Last night I tucked the boys into bed and casually checked my email, where there was a March KASnippet waiting for me. I began reading about Hobby X and the move to the new office space (YAY!) but the Hand-Warmers stopped me in my tracks. I’ve always thought I needed to send a hat with a batch of squares but there’s been a surplus of hats. The perfect solution is Hand-Warmers! ‘What a fantastic idea’ was my first thought. ‘Think of the possibilities!’ was my second – the colours of the South African flag, a rainbow, adding a flower, adding a butterfly, stripes, a diagonal pattern… the possibilities truly are endless.
I immediately went upstairs, chose my colours and started crocheting. I used 25 stitches, as Linda laid out in the pattern, worsted weight yarn and a 6.0 mm hook. In the time it takes me to crochet a square, one hour, I had a pair of completed hand-warmers. And they weren’t kidding, it took very little yarn. A great stashbuster! The sizing is perfect for both my 4-year old and 7-year old.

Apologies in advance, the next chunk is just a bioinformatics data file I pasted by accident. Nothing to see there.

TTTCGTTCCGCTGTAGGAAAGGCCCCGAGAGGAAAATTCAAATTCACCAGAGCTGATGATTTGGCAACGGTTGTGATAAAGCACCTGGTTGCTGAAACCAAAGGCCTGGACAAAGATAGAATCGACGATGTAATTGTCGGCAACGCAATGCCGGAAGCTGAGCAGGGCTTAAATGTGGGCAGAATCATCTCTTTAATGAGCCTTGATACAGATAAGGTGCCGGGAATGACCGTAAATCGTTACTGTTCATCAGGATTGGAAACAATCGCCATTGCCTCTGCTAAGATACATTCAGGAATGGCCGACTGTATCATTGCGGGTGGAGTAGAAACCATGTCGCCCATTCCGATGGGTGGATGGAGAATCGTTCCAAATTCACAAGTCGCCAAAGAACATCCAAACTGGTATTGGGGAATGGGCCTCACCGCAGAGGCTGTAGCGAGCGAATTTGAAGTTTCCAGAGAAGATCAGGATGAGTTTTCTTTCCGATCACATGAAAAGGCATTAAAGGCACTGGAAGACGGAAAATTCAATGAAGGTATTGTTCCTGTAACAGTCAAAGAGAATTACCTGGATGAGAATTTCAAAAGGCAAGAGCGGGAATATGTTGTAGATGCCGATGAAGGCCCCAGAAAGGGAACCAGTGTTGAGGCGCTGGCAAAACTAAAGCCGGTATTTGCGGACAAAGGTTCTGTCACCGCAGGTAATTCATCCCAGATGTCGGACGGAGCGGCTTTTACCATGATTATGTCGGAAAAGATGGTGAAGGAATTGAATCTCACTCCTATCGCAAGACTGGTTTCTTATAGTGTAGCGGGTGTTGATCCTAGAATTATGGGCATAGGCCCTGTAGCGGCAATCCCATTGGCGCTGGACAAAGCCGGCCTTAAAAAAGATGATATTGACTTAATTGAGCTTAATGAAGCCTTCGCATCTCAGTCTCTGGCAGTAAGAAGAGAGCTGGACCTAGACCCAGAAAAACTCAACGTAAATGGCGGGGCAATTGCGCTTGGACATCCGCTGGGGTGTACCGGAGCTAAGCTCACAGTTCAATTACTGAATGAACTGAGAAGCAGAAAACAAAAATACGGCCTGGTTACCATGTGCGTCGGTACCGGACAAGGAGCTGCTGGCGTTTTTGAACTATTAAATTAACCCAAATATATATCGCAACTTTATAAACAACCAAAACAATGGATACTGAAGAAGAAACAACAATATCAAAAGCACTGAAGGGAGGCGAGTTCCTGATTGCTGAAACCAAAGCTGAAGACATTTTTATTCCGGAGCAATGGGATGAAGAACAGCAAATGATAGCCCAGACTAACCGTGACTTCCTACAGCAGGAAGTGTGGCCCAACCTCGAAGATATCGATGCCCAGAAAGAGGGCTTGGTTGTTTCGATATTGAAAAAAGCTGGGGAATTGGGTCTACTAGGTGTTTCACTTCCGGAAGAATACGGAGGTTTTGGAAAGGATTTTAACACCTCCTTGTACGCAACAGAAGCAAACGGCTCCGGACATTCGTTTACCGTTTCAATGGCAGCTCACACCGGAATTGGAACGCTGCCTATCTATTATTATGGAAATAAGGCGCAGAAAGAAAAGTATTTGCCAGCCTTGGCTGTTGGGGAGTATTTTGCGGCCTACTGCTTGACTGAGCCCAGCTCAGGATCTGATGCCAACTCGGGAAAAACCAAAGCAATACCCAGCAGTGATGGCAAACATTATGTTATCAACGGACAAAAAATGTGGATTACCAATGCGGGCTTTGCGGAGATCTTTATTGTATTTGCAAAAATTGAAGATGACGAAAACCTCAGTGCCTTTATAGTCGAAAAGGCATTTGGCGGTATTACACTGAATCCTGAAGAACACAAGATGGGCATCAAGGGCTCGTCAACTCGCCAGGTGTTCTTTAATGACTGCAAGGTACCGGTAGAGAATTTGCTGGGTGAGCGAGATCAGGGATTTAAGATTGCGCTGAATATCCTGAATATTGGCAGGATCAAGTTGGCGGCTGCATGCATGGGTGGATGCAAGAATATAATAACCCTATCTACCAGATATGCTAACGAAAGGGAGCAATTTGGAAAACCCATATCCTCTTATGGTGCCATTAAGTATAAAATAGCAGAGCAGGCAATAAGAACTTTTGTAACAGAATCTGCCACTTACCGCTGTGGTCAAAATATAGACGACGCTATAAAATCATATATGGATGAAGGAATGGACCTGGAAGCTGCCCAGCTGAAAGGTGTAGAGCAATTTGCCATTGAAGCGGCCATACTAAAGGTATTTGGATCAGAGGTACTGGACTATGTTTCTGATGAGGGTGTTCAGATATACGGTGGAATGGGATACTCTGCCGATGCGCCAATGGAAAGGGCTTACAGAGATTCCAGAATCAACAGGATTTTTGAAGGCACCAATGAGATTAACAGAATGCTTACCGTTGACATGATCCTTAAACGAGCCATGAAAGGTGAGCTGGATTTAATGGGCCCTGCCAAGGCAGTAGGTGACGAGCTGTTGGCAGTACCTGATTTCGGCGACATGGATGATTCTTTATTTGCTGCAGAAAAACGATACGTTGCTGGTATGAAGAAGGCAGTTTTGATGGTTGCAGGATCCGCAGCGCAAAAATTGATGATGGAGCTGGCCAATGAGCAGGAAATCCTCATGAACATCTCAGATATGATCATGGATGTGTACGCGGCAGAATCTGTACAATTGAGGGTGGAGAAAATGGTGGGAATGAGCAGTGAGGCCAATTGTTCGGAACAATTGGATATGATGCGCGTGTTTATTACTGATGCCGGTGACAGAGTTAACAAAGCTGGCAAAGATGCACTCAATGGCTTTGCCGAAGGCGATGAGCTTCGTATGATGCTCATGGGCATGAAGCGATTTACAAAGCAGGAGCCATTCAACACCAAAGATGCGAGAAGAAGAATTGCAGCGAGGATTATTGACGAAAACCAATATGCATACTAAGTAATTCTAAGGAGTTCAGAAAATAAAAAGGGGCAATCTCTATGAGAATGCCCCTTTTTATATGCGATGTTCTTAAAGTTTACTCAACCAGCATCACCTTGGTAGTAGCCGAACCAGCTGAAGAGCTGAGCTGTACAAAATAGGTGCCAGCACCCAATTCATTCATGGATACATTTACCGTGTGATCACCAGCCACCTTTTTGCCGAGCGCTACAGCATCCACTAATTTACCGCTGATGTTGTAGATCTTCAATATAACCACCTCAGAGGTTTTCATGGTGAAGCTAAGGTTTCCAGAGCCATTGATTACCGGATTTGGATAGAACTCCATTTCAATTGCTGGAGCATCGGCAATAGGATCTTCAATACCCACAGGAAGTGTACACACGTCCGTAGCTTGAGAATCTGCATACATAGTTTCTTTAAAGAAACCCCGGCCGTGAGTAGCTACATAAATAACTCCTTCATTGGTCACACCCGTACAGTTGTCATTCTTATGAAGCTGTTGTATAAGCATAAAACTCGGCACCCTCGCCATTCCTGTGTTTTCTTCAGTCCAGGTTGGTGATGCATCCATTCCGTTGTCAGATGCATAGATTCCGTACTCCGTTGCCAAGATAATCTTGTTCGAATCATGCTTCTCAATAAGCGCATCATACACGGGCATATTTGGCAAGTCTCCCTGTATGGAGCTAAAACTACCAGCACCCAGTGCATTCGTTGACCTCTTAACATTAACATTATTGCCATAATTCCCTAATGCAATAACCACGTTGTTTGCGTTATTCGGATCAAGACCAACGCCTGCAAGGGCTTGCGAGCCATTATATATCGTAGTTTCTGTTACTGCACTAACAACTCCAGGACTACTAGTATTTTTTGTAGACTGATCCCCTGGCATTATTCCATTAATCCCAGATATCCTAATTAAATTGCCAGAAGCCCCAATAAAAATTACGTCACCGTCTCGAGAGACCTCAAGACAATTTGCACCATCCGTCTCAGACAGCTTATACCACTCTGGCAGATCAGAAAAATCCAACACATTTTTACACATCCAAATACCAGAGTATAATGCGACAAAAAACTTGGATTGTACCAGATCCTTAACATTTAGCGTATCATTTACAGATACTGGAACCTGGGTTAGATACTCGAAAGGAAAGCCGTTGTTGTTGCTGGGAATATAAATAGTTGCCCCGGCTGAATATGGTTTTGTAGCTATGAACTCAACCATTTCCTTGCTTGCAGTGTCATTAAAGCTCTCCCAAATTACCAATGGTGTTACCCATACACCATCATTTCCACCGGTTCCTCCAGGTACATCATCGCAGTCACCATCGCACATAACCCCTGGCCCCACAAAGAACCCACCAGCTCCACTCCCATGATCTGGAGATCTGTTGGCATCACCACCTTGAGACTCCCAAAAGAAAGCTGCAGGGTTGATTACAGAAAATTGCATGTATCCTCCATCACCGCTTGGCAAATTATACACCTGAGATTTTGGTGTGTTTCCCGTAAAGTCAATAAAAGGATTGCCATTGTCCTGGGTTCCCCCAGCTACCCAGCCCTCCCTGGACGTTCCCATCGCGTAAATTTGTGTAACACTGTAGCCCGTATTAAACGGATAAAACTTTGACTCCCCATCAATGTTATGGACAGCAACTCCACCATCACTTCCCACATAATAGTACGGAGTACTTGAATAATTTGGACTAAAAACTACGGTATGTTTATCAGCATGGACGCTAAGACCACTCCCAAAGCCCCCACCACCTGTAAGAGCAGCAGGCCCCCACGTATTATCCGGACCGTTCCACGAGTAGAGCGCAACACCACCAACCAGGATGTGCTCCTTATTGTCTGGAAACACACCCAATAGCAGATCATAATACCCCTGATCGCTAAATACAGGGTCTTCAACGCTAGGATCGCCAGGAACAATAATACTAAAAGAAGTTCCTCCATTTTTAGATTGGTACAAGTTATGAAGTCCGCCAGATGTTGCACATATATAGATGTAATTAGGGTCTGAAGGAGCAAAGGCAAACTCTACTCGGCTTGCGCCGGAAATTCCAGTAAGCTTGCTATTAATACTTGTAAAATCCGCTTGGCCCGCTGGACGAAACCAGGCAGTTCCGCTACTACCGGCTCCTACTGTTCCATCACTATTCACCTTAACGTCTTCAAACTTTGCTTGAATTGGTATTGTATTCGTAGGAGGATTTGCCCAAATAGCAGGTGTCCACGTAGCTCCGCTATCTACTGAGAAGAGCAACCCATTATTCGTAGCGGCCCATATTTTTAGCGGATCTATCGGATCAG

I did make some alterations. To save myself from the sewing, I crocheted my last row to the beginning chain, with the chain row at the front of my work and using the back loops of my second-to-last row, right sides together. For stitches 15 to 20, I crocheted only on the second-to-last row to create the thumb hole (see below), then picked up both rows for the last five stitches. Lastly, I added an edge around the top to stop little fingers from snagging the places where I carried the yarn. It also helps to give a nice finishing and shows where the top is so no one is guessing which way is up.
I’ve spent the last month crocheting mittens and hats for an April craft sale so making a pair of Hand-Warmers was a welcome diversion. I’m no stranger to ribbing, both on my mittens and from my knitting friends who tease me all the time about how fast crochet is compared to knitting.
I can see already that these are going to be addictive. I have so many little balls of yarn to use up, some that were donated to me, some that were the end of a larger ball. It’s a great portable project with very little time commitment. They would slip nicely into a KAS package. And it would be an amazing first project for anyone learning to crochet or knit.
I say, HOORAY! for Linda Maltby!